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A.P.I Review: FORMULA 1 '98
Developer: Visual Sciences OPTIONS: S.SHOT
No.1   No.2   No.3
Distributor: Psygnosis 1-4 Player Split & Link Up
Game Type: Racing Memory Card
Review Date: November 1998 Dual Shock/Analog Compatible

Setting the Scene

After much hype and so many delays I can still remember counting down the days right up until to the arrival of the original Formula 1 racing game on Playstation. Bizarre Creations had developed a fine simulation of the official Grand Prix racing season. Okay, so most of the competitors started taking pit stops when the race was only half completed, making it easy to overtake and finish in the top six. But I'll settle for a half-baked F1 session in link-up mode rather than a few rounds with any of those other crap split-screen arcade racers. It was not without bugs, but then try to name a game that is.

Twelve months on, as another thrilling GP season was about to reach it's climax, Bizarre Creations unveiled their 1997 version of Formula 1. The bugs were gone, the graphics were a higher resolution, rich colors, smooth textures and an almost cartoony appearance gave the power-sliding Arcade mode a unique guise. This mode could never be accused of being a simulation, more a out and out, tear-arse, cut-corner, smash-your-opponent-to-oblivion racing thrash and the appearance suited the purpose. My one disappointment was that split-screen had replaced link-up mode, but then I still owned the original game.

Earlier this year we heard that a new Formula 1 game was being produced for 1998. Our initial thoughts were of amazement that Psygnosis could improve on their first two games. It was obvious that there could be no new tracks because this was afterall an official Grand Prix racing title. There were also very few changes in driver personnel. Hmm, what were they up to?

It was then revealed that the producers of the original two games, Bizarre Creations had been replaced by a new team of developers. Visual Sciences proceeded to rewrite the game from scratch. Perhaps we were in for a brand new Formula 1 game? You bet!


Formula 1 is a racing title that takes place on circuits from the 1998 Grand Prix racing season using real name drivers and constructors teams. The game includes both an Arcade and a Grand Prix mode.


Oh dear, where do I start? Perhaps I had better remark on the changes for the better. This shouldn't take long.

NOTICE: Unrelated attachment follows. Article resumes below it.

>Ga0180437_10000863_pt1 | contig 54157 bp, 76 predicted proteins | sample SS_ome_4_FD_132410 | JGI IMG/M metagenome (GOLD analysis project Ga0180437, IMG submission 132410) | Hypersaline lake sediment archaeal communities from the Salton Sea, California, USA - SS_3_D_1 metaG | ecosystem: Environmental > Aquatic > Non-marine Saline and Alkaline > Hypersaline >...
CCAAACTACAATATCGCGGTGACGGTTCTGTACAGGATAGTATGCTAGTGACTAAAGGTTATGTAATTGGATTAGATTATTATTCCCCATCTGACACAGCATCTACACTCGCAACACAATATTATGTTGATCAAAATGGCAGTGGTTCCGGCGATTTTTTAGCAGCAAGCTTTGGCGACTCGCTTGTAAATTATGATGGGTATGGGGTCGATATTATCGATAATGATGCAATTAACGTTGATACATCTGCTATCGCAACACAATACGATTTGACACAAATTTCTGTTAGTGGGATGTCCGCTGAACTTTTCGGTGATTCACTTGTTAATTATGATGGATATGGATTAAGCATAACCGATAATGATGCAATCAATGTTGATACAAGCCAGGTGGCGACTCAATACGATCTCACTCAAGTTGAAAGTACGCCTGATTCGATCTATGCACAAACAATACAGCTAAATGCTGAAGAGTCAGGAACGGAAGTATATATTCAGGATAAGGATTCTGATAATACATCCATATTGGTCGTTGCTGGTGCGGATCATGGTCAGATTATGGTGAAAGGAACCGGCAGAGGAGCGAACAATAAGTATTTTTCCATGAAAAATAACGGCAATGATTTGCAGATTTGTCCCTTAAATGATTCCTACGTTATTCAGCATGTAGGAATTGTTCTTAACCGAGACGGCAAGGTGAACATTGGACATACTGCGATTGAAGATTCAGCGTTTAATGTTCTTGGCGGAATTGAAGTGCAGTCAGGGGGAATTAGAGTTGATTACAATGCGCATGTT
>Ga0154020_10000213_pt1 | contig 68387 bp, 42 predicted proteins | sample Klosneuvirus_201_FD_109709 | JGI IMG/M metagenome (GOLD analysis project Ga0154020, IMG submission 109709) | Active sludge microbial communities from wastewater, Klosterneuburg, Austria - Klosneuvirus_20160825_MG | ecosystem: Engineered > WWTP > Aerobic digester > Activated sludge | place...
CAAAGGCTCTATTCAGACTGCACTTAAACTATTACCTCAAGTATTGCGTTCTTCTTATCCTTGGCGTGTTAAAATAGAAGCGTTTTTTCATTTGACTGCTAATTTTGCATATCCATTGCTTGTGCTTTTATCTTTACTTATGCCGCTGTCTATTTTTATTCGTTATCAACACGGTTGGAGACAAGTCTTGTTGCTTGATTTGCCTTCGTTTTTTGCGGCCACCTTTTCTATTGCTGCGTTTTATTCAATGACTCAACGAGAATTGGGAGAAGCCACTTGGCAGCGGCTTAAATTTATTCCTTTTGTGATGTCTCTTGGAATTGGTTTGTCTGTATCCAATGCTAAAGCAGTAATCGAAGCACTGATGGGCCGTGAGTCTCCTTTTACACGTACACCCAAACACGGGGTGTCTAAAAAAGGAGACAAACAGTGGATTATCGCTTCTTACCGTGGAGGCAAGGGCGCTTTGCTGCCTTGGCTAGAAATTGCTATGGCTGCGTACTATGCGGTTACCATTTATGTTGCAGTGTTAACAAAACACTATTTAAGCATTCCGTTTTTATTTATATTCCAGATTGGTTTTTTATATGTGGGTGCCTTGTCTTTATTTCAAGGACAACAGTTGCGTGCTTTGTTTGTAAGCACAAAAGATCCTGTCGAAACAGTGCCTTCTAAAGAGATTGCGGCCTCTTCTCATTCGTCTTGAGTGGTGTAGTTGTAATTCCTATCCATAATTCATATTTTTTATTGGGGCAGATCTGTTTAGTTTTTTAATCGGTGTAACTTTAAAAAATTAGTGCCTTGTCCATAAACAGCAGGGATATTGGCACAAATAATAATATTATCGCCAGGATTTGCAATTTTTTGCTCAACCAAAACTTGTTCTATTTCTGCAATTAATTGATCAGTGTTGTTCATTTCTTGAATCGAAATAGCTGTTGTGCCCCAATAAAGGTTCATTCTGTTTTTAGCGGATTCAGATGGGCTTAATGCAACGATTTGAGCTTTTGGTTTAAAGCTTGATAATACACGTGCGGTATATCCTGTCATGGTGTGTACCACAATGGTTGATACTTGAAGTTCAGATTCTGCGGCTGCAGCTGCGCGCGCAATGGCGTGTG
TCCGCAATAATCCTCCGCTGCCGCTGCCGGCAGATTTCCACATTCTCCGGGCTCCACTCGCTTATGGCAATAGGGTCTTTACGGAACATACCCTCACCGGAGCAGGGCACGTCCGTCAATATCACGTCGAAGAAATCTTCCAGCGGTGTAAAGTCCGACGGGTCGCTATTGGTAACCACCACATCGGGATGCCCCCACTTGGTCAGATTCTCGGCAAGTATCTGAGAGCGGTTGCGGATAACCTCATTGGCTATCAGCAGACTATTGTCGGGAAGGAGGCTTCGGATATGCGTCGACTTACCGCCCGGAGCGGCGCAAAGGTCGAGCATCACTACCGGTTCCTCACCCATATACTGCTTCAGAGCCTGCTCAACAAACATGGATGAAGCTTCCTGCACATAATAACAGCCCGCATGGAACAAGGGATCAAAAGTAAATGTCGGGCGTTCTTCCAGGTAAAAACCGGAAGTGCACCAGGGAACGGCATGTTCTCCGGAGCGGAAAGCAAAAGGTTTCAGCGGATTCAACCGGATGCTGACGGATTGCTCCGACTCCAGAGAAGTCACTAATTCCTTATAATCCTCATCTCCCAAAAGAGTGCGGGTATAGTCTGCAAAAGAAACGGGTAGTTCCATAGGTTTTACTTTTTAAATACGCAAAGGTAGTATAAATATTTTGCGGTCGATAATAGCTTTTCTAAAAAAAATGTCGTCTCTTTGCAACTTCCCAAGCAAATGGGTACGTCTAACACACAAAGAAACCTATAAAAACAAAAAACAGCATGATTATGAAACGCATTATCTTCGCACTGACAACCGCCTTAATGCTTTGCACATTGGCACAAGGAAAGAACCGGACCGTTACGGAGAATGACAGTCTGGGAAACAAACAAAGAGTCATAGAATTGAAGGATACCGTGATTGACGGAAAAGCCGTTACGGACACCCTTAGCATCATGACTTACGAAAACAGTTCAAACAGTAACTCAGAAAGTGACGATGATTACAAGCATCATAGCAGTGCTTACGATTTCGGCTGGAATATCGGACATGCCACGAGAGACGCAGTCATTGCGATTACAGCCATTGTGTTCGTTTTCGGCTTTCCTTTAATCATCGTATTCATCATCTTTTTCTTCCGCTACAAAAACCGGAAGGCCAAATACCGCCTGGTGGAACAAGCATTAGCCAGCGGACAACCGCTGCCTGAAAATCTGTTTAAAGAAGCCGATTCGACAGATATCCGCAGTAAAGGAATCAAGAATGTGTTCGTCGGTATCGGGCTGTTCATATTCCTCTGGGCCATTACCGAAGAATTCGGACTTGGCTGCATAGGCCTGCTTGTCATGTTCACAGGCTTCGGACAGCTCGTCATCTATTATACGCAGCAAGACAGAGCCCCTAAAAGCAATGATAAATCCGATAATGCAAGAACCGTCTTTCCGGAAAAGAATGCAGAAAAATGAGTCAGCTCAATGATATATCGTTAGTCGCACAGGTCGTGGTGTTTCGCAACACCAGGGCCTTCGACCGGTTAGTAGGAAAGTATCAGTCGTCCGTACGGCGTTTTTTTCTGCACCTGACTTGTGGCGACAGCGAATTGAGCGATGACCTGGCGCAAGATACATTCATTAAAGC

Once again all of the circuits that make up the 1998 Formula 1 racing season are remarkably realistic, featuring every straight, corner and bump of the real tracks. Err, what else is there.... grandstands, advertising hoarding, even cities on the horizon over lush green fields have been carefully recreated. Err.... oh yes, you can now actually loose a front wheel should you take too much damage.

Let's cut the crap, Formula 1 '98 is shocking! Let's start with the vehicles. Where are those stunning racing cars from the two previous efforts? I've made more realistic cars from a lego set! At the beginning of a race looking down the grid is astonishing. Some cars are bland colored smudges with a couple of black marks for wheels. When turning the first corner all of the other cars suddenly became solid blocks of red, or yellow, or blue... no detail at all. Others are actually invisible... you can see straight through the body work. Remember the cheats for a shrinking car in the original title? You got it now whether you like it or not. I even parked by the side of the track and watched a rival drive into the pits, slow down and then completely disappear. Formula Twilight Zone '98.

Vehicles are not the only thing that mysteriously disappear. Looking further down the track you see those carefully recreated building over the horizon that I mentioned earlier... then you don't... then you do... then you don't. Packed grandstands have huge chunks of blue sky carved into the middle of them. Trees flicker along the track... one minute they are there... the next they are gone... there... gone. This is nothing compared to the distraction of suddenly having a corner thrust in your face at the last possible moment. Horrendous!

Then there's the pit crew. Drive into the pit lane and six hooded figures await your arrival. They bend over your vehicle and wiggle around a little. When given the order to move off your car jumps slightly left and then drives straight through the bodies of the ghostly apparitions.

Worst of all are the messy weather effects. Once of the best effects in Bizarre Creations F1 '97 was when the clouds gradually darkened and a few spots of rain grew into a frightening storm. Thunder clashed and lightening flashed across the track before the skies would slowly brighten and the track surface would gradually dry out. You had to carefully judge whether to visit the pits to change your tyres or chance one more lap in tricky conditions. Visual Sciences prefer to have the rain hammering down one second and then move a dividing line of fine weather slowly up the screen. At one point the top half of the screen is dark and rainy while the bottom half is bright and sunny. Enough!